Nikita Nikita - 3 months ago 13
reST (reStructuredText) Question

find-or-create idiom in REST API design?

say we have a 'user' resource with unique constraint on 'name'. how would you design a REST API to handle a find-or-create (by name) use case? I see the following options:

option 1: multiple requests



client:

POST /user
{"name":"bob"}


server:

HTTP 409 //or something else


client:

GET /user?name=bob


server:

HTTP 200 //returns existing user


option 2: one request, two response codes



client:

POST /user
{"name":"bob"}


server:

HTTP 200 //returns existing user


(in case user is actually created, return HTTP 201 instead)

option 3: request errs but response data contains conflicting entity



client:

POST /user
{"name":"bob"}


server:

HTTP 409 //as in option1, since no CREATE took place
{"id": 1, "name":"bob"} //existing user returned

Answer

I believe the "correct" RESTful way to do this would be :

GET /user?name=bob
   200: entity contains user
   404: entity does not exist, so
        POST /user { "name" : "bob" }
           303: GET /user?name=bob
                200: entity contains user

I'm also a big fan of the Post-Redirect-Get pattern, which would entail the server sending a redirect to the client with the uri of the newly created user. Your response in the POST case would then have the entity in its body with a status code of 200.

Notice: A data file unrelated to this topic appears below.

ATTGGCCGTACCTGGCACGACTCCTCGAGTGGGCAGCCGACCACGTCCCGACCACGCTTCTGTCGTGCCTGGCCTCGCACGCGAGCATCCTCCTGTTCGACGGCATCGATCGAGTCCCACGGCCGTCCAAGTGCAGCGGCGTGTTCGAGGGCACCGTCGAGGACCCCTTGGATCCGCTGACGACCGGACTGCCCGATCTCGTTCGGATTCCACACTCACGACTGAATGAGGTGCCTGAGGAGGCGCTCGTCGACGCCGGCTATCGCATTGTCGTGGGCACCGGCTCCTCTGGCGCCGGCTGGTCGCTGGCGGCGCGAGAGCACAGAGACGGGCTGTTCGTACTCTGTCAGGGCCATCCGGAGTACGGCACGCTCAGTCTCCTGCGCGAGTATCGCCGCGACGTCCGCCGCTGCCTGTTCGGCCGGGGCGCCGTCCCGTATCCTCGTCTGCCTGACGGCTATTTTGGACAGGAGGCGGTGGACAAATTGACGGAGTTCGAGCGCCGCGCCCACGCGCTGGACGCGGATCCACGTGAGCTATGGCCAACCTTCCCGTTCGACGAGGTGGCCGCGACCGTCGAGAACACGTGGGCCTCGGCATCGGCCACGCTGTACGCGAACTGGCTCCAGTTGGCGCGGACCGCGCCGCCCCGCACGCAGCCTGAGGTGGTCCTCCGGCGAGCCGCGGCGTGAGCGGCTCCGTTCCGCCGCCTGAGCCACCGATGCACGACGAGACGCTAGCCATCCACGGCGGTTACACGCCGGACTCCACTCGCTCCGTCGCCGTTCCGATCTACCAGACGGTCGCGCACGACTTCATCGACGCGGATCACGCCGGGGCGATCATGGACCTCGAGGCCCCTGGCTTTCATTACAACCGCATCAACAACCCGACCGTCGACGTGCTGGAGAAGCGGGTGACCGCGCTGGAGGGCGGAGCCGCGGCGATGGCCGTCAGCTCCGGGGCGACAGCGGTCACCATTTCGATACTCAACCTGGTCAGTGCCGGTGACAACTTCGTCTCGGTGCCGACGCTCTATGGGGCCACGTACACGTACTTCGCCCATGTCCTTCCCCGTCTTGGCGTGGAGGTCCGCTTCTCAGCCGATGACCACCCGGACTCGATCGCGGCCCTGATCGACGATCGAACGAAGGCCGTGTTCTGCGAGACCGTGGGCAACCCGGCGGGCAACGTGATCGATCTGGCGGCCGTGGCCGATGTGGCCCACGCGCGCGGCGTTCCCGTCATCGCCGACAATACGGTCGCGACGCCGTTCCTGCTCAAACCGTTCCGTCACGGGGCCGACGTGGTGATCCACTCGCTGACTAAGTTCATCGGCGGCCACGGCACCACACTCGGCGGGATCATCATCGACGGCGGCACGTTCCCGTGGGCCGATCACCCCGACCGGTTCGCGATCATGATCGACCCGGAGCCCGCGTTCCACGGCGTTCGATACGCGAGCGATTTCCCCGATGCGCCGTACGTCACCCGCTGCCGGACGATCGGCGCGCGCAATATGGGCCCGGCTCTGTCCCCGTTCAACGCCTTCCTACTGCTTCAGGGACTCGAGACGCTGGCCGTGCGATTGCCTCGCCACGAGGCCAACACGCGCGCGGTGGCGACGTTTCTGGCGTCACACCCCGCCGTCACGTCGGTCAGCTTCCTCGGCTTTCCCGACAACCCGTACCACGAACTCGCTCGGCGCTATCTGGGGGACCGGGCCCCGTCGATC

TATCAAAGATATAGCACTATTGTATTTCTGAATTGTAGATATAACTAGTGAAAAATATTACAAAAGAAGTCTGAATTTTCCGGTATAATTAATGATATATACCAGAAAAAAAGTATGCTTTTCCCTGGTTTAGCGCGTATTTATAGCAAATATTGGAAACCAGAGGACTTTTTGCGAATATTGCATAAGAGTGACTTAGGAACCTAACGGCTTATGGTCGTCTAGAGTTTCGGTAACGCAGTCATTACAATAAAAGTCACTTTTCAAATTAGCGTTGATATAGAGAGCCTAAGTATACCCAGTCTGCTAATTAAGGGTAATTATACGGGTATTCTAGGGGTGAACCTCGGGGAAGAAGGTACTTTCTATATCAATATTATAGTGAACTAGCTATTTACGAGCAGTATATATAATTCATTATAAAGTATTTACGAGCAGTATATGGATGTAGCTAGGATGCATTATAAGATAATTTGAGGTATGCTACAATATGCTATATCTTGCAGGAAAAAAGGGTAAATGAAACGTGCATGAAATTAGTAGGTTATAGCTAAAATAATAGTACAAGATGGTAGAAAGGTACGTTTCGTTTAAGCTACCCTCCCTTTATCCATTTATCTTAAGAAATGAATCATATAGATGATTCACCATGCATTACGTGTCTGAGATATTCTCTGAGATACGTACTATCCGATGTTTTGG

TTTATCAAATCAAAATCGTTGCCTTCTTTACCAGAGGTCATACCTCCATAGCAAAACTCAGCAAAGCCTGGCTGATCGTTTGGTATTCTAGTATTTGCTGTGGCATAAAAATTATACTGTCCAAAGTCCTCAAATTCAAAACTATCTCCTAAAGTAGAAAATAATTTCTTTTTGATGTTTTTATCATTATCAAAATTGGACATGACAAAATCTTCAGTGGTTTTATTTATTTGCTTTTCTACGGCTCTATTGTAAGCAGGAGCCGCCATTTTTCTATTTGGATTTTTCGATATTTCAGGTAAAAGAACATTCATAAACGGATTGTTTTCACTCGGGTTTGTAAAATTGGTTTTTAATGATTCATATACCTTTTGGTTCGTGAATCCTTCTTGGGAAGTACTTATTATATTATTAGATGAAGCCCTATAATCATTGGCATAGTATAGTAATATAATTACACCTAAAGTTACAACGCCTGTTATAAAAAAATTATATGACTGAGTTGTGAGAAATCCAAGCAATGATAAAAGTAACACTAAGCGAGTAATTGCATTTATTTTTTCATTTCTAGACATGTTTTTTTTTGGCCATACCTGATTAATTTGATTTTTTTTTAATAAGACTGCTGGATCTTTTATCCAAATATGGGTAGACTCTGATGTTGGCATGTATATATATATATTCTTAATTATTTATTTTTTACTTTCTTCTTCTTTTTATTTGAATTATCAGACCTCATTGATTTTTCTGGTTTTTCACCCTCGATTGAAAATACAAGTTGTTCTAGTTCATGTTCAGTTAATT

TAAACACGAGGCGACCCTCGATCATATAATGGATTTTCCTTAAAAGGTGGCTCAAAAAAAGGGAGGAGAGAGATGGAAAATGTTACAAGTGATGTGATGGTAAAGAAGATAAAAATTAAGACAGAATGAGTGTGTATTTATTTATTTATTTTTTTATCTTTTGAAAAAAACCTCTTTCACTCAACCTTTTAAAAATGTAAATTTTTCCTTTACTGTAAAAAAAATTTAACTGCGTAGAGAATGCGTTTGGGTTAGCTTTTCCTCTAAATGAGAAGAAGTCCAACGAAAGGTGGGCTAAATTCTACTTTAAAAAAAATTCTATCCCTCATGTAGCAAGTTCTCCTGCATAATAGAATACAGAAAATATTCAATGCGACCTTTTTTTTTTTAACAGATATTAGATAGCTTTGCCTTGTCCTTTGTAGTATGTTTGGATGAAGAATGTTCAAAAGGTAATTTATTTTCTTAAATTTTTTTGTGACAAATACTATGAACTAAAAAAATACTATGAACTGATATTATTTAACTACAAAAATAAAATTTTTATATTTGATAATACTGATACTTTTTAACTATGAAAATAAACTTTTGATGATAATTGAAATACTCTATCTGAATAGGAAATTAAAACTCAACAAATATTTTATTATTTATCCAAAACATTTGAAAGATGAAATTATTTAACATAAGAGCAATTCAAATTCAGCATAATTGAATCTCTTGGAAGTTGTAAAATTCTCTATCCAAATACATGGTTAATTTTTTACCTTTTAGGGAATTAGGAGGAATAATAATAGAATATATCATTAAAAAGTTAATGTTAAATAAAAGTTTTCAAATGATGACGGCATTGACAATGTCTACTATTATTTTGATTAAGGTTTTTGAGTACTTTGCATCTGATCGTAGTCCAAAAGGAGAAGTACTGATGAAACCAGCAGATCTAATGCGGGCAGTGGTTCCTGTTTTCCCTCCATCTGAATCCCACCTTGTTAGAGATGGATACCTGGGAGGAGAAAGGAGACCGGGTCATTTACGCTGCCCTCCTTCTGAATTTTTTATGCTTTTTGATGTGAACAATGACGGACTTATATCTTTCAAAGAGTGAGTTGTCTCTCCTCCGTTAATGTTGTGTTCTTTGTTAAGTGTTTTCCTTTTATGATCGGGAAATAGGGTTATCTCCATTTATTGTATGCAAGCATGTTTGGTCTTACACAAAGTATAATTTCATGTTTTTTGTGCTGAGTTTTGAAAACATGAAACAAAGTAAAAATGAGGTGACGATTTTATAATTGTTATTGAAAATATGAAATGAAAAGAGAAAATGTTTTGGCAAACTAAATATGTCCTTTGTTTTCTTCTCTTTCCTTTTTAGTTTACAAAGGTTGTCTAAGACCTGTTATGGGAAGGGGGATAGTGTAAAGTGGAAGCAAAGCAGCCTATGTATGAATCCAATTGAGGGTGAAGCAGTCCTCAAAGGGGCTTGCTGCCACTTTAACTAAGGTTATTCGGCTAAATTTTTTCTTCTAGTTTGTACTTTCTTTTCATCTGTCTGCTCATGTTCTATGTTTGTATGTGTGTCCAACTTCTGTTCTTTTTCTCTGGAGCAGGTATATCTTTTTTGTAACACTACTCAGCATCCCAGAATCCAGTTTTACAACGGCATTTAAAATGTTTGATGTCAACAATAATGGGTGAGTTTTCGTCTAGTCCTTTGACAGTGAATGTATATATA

This does mean either 1 or 3 round-trips to the server. The big advantage of PRG is protecting the client from rePOSTing when a page reload occurs, but you should read more about it to decide if it's right for you.

If this is too much back-and-forth with the server, you can do option 2. This is not strictly RESTful by my reading of https://tools.ietf.org/html/rfc2616#section-9.5:

The action performed by the POST method might not result in a resource that can be identified by a URI. In this case, either 200 (OK) or 204 (No Content) is the appropriate response status, depending on whether or not the response includes an entity that describes the result.

If you're okay with veering away from the standard, and you're concerned about round-trips, then Option 2 is reasonable.

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